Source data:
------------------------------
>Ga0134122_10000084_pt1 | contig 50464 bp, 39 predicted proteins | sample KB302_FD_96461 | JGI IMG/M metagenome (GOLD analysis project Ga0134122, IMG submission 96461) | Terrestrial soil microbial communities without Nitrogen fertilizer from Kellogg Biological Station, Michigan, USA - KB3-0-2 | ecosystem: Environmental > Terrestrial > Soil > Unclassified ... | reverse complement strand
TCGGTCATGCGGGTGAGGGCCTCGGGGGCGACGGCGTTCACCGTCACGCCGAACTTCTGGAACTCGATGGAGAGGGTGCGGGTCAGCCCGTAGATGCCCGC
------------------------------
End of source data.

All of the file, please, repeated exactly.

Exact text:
>Ga0134122_10000084_pt1 | contig 50464 bp, 39 predicted proteins | sample KB302_FD_96461 | JGI IMG/M metagenome (GOLD analysis project Ga0134122, IMG submission 96461) | Terrestrial soil microbial communities without Nitrogen fertilizer from Kellogg Biological Station, Michigan, USA - KB3-0-2 | ecosystem: Environmental > Terrestrial > Soil > Unclassified ... | reverse complement strand
TCGGTCATGCGGGTGAGGGCCTCGGGGGCGACGGCGTTCACCGTCACGCCGAACTTCTGGAACTCGATGGAGAGGGTGCGGGTCAGCCCGTAGATGCCCGC